LONDON: The UK Parliament's powerful intelligence and security committee is under pressure to launch an investigation into the extent of Russian influence on Brexit through social media during last year's European Union (EU) referendum.
MPs in the House of Commons called on the intelligence watchdog, with powers to question intelligence chiefs, to examine whether Russia's so-called "troll factories" interfered in UK politics via fake accounts on Twitter.
Labour MP Mary Creagh asked Prime Minister Theresa May during the weekly Prime Minister's Questions in the House of Commons yesterday if the committee would urgently evaluate "the Kremlin's attempts to undermine our democracy".
In reply, May indicated that it would be on the agenda once the committee is re-formed.
The committee is a cross-party group of MPs and peers which is re-formed after every general election, with a new one due to be set up by next week in the wake of the June snap general election this year.
The pressure for a deeper inquiry follows one of May's strongest warnings to Russia over its attempt to "weaponise" information against Western democracies.
"It (Russia) is seeking to weaponise information.
Deploying its state-run media organisations to plant fake stories and photo-shopped images in an attempt to sow discord in the West and undermine our institutions," she said earlier this week.
Damian Collins, the chair of the Commons culture, media and sports select committee, which is investigating fake news, wants Twitter to tell Parliament how Russia could have been involved in influencing UK politics.
"What is at stake is whether Russia has constructed an architecture which means they have thousands of accounts with which they can bombard (us) with fake news and hyper-partisan content," he said.
According to research for an upcoming paper by data scientists at Swansea University and the University of California, Berkeley, more than 150,000 accounts based in Russia, which had previously confined their posts to subjects such as the Ukrainian conflict, switched attention to Brexit in the days leading up to last year's vote.
Russian activity spiked on June 23, the day of the EU referendum, and on June 24 when the result was announced.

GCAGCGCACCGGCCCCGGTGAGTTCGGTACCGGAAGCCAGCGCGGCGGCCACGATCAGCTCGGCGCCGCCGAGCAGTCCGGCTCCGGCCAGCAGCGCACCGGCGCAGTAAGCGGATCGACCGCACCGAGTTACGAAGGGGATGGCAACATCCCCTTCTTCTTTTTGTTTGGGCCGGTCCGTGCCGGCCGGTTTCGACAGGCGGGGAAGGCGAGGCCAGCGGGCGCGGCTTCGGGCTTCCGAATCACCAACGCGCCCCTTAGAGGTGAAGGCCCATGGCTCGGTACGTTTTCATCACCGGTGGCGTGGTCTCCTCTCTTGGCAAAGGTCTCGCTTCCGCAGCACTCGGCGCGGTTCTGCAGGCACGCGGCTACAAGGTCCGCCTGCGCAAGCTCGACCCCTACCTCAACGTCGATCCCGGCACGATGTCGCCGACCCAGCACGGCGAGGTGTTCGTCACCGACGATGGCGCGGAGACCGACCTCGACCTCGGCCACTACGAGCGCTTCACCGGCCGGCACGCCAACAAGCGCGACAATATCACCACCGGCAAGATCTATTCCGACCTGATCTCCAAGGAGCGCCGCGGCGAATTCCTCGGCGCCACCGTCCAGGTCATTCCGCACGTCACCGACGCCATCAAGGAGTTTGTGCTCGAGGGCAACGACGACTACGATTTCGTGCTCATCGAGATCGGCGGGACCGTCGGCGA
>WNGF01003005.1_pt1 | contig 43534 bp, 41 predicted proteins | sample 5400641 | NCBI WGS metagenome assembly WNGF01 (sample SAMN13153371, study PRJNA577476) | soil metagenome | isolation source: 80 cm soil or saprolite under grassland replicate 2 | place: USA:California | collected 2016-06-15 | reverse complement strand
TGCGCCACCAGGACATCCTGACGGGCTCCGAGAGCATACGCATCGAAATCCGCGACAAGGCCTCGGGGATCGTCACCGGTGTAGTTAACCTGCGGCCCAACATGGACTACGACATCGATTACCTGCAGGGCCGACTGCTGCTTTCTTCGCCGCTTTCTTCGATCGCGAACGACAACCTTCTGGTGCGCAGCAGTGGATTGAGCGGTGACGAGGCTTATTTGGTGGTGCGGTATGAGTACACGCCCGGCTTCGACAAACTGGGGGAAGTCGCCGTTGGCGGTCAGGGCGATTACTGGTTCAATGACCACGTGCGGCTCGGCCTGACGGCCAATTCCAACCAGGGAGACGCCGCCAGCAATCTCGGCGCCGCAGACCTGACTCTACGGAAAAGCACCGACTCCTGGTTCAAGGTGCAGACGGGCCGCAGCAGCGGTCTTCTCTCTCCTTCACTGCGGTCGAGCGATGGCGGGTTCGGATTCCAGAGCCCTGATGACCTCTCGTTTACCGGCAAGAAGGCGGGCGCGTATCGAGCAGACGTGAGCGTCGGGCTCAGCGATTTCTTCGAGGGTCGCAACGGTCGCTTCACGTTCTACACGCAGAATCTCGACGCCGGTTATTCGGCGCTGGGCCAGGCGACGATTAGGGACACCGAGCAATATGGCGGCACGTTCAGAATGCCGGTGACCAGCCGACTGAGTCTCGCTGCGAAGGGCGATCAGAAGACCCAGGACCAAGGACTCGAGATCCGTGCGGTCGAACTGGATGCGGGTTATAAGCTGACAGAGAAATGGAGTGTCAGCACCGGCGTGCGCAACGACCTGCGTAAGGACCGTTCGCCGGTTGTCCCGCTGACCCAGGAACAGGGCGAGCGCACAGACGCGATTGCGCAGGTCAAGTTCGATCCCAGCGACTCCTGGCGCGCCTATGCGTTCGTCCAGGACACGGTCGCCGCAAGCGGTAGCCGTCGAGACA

From posting fewer than 1,000 tweets a day before June 13, the accounts posted 39,000 tweets on June 24 before dropping off almost entirely.
Many of the messages appear to have come either from bots — fully automated accounts set up to post hundreds of tweets a day — or from "cyborg" accounts, which are heavily automated but have some human involvement.
Academics at City University in London have conducted research and estimate more than 13,000 accounts that tweeted about Brexit disappeared after the ballot, suggesting they may have been created for the sole purpose of influencing the vote.
Researchers at the University of Edinburgh identified 419 accounts operating from the Russian Internet Research Agency (IRA) attempting to influence UK politics out of 2,752 accounts suspended by Twitter in the US.
An inquiry into whether Russia interfered in Brexit is also underway by the UK's Electoral Commission but it has no power to sanction non-UK based individuals or organisations for activity that takes place outside Britain.
The 'Guardian' claims that there are reports that the Russian embassy in London has been "turbocharging" its official propaganda operation in Britain by signing up around 100 loyal Twitter users to automatically repeat its key messages on social media.
The founder of the system of turbocharging, Filip Perkon, told the newspaper that the embassy had now signed up dozens of "superfans" to the "Russian diplomatic online club", which allows the Kremlin's diplomats to instantly spread messages to thousands more people than would otherwise be possible.